The Elan value proposition is quite unique. We think it's quite unique relative to anything else available in the marketplace today. First and foremost, Tysabri, which we get a very healthy royalty stream from, which Nigel will remind you all of, is exceptionally high in margin and potentially exceptionally long term in its cash flow and profitability. We obviously also have an enormous amount of cash currently on our balance sheet. I'll also remind folks that as of today, we have 0 debt in our balance sheet. We also have D5, which is moving along and advancing on 3 separate and distinct indications. Of the 3, I would highlight AD agitation and AD psychosis, which obviously, in that therapeutic area and patient need, would be of significant opportunity should that molecule advance forward.

And last but not least, our business platform, which is an Irish-based company that operates globally, is, A, highly unique; B, highly attractive; and C, from a strategic and -- both tactical and strategic point of view, a significant value.

The sum total of these assets in this business have generated on behalf of our shareholders significant market capitalization. If you look at our market cap relative to others in a per-employee market cap, Elan currently is one of the most valuable companies in the world publicly traded in any market in any industry. So the sum total of our effort, our business model and our progress has resulted to date in generating significant value on behalf of shareholders, and we believe that uniqueness will continue.

From the process point of view, I can't comment very specifically other than to say that what other people see in us are those things that I just outlined, the unique properties of Tysabri, our capital structure and balance sheet, D5 and also our business structure, which again would allow for significant integration opportunities for companies from an M&A an M&A platform point of view.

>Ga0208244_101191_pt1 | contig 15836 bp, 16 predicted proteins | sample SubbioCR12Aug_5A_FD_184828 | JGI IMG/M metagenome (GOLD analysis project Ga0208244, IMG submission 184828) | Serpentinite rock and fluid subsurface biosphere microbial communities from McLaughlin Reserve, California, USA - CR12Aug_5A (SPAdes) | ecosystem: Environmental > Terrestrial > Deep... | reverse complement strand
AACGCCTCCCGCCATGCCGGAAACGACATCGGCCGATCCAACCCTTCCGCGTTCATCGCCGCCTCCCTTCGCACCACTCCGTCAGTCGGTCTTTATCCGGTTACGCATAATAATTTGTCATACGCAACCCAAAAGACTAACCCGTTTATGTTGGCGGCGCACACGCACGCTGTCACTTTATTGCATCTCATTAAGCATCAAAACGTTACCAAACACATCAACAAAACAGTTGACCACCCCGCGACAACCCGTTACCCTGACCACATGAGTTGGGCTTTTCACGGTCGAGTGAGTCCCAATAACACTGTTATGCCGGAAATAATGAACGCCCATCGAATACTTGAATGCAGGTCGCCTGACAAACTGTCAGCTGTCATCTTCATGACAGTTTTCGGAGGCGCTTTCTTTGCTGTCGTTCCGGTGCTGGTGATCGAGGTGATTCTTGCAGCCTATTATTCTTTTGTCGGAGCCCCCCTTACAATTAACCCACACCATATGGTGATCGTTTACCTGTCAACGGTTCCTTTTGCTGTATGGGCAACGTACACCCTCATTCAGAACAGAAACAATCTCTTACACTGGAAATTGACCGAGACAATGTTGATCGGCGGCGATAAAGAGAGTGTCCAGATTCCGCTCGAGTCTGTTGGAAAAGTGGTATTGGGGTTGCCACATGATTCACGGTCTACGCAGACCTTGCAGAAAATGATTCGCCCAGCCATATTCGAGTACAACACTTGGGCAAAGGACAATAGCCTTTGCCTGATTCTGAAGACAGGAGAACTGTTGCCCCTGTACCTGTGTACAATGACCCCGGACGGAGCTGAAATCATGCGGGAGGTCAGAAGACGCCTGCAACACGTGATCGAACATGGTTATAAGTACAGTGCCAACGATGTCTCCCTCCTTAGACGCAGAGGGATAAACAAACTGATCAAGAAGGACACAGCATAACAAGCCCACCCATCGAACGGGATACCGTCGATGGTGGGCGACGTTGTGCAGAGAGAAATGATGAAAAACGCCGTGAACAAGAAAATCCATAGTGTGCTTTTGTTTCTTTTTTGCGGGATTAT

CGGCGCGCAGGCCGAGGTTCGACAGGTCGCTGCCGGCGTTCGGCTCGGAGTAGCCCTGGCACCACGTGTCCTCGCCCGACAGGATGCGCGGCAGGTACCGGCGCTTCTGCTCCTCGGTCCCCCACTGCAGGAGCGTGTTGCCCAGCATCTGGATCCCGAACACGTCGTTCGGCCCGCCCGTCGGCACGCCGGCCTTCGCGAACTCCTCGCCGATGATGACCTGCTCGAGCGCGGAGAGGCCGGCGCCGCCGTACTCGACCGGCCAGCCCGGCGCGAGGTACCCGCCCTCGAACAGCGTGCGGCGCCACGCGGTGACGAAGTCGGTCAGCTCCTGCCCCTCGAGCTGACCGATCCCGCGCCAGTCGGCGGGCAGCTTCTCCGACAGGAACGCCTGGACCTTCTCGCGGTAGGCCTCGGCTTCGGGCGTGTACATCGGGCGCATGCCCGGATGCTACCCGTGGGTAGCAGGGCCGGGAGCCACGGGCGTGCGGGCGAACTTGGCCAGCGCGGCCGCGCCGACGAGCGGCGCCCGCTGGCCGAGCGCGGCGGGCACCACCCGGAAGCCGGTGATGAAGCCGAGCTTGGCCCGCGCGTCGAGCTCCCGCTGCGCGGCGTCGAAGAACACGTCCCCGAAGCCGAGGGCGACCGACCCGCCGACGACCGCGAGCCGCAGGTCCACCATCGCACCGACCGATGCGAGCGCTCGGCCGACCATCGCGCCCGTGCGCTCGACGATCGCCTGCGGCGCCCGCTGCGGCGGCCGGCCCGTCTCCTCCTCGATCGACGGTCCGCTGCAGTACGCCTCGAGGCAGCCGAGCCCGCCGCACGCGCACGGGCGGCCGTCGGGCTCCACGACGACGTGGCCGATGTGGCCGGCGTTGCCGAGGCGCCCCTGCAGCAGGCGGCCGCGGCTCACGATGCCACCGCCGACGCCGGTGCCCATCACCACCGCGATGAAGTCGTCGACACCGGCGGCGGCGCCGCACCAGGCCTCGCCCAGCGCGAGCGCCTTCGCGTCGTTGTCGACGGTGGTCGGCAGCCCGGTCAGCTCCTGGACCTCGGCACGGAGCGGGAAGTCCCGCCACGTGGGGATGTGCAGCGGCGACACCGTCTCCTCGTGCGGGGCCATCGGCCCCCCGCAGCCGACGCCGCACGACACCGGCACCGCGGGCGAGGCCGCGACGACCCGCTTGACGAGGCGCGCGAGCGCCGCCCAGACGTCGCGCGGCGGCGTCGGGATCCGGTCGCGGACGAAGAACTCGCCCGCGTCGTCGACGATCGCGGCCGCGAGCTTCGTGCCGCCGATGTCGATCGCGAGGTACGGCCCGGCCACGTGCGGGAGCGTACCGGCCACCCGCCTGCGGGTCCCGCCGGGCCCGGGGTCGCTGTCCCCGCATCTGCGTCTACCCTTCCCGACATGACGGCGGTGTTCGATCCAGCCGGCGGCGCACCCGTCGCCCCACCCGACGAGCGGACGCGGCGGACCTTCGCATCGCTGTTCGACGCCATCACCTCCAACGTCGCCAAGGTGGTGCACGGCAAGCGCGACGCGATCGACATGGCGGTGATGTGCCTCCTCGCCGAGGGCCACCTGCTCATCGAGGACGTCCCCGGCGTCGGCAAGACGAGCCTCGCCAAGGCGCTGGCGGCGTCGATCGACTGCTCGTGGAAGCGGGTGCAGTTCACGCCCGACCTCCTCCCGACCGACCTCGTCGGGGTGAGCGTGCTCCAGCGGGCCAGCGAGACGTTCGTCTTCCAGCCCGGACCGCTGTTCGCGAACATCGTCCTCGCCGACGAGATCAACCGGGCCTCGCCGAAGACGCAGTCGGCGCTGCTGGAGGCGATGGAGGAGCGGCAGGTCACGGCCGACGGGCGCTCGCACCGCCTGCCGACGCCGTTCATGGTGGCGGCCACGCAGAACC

So the sum total of all of our efforts over the years and the work by both the board and all the employees have -- has led us to this place to have productive and proactive discussions with those in the marketplace regarding Elan. We are completely focused on that to date. We remain focused on that. And again, as I said on my quote, at the appropriate time, we will update the market on further progress and any other news relating to that activity.

With that, I'll turn the call now over to Nigel Clerkin, our Chief Financial Officer, who will walk you through some of the specifics around the second quarter. Nigel?

Nigel Clerkin

Thanks, Kelly, and good morning and good afternoon, everyone. I'll just make a few brief comments on the second quarter results before passing you back to David to open the call for Q&A.

The results of the quarter were significantly impacted by the Tysabri and other transactions, as well as the transition arrangements under the Tysabri transaction.

The net income for the quarter of $2.3 billion includes the net gain of $2.5 billion recorded on the Tysabri transaction. We also recorded other net charges of $97.5 million in the quarter as well as a net charge on debt retirement of $140.3 million. The retirement of our debt also enabled us to complete the $1 billion share buyback. I would encourage you to read our press release for further details on each of these items.